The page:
Salmon landed at Cherokee
April 1st: On what is believed to be only the second occasion in recorded history, an Atlantic salmon has been taken in Bahamian waters. The fish was caught by a Club guest while fishing the deeper channels off Cherokee Sound. The astonished angler, Simon Semple from New Brunswick, boated the eight-pounder after a ten minute battle. Appropriately, the fish took a Delphi Diva fly.
His guide did not even recognize the species, but Simon, an experienced salmon angler, knew it at once. He kept the fish for scientific analysis and it is now hoped to discover its river of origin through DNA testing at the Bahamian National Trust’s laboratory in Nassau. It did not have the battered and inferior physiology of a fish farm escapee.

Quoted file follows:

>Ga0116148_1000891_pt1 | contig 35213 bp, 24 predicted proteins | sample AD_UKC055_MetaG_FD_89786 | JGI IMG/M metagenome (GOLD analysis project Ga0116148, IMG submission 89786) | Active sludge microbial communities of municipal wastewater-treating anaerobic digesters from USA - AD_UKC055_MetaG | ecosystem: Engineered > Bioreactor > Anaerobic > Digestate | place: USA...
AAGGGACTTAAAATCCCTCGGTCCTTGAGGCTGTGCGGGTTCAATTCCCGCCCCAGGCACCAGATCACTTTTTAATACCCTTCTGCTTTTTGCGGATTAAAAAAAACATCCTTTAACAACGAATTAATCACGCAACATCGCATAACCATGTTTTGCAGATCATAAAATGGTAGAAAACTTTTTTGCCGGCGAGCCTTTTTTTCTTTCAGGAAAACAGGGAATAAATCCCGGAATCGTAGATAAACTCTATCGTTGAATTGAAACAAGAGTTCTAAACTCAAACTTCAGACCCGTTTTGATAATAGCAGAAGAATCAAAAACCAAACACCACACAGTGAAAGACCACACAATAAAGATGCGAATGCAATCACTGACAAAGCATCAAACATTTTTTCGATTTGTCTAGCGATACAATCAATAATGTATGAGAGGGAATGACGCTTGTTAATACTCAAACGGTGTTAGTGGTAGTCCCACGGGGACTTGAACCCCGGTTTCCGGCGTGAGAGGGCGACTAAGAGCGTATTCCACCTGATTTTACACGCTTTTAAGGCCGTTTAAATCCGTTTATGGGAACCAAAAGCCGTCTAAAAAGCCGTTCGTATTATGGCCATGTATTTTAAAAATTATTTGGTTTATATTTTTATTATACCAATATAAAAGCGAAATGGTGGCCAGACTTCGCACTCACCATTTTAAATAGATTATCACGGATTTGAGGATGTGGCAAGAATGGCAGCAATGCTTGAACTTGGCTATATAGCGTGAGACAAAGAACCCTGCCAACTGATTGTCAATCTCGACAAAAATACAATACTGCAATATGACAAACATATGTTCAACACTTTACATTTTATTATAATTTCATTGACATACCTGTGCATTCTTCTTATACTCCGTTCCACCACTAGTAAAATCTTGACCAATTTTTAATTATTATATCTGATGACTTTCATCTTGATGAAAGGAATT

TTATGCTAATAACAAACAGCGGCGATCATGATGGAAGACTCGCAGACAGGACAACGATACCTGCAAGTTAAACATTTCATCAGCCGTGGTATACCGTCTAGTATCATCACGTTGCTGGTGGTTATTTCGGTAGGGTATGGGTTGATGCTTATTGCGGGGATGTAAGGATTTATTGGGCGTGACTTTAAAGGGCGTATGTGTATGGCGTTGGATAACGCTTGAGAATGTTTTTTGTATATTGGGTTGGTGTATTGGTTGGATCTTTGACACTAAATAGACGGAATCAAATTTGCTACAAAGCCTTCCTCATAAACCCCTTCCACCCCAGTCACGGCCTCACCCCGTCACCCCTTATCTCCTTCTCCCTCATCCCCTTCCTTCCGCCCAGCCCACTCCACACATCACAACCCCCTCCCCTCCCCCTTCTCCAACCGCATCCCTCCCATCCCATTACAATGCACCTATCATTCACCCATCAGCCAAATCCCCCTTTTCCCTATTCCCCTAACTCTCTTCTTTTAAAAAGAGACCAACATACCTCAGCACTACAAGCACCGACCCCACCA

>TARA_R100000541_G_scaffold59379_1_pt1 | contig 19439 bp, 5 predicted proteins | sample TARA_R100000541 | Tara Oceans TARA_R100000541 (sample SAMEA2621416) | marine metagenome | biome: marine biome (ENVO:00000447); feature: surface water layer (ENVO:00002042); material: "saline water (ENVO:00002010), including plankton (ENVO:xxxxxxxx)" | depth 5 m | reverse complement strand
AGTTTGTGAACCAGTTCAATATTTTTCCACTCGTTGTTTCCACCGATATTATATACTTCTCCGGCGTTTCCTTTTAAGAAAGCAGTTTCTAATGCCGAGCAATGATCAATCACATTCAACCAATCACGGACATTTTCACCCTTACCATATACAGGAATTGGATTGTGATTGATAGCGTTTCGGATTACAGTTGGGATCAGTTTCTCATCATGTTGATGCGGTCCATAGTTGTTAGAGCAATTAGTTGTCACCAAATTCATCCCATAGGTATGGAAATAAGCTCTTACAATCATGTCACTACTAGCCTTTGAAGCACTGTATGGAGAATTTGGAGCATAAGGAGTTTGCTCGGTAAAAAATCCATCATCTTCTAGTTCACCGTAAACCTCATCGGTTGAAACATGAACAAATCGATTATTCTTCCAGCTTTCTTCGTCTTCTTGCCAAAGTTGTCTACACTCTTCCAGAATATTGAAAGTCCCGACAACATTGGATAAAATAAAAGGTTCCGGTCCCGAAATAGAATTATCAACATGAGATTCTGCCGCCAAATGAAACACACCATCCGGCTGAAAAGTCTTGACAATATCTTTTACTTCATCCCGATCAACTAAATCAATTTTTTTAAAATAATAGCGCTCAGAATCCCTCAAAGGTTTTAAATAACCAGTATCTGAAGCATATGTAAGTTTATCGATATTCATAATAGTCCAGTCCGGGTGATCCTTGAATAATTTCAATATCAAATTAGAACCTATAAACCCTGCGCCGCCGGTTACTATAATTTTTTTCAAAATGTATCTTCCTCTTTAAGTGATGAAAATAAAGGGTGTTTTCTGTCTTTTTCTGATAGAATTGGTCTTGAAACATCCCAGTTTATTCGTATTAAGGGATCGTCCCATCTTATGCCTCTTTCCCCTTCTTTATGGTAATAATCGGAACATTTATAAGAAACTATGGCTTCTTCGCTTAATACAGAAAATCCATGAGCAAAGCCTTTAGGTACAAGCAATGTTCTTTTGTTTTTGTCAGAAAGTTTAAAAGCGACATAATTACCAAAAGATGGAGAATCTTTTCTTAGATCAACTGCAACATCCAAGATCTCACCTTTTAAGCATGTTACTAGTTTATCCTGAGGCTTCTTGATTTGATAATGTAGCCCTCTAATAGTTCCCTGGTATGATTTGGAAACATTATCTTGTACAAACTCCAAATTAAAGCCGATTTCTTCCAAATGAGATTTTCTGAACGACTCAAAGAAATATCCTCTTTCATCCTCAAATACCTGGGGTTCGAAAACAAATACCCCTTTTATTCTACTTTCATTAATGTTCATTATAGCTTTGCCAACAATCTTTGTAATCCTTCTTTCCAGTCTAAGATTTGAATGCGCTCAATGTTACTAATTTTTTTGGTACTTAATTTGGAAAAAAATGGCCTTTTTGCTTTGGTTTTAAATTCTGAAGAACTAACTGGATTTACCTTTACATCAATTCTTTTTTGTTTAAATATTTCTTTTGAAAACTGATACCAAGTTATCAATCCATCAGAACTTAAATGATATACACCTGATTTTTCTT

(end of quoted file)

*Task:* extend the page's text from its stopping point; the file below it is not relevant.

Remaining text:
The fish, which was a little slim. is believed to have been carried down the east coast of the USA by the Gulf Stream and may have been suffering from the disorienting Cruris Tractum syndrome. The only previous record of a salmon travelling so far south was in 1936 when local fisherman Roberto Sawyer-Cummin took one in a net while fishing for snappers off Grand Bahama.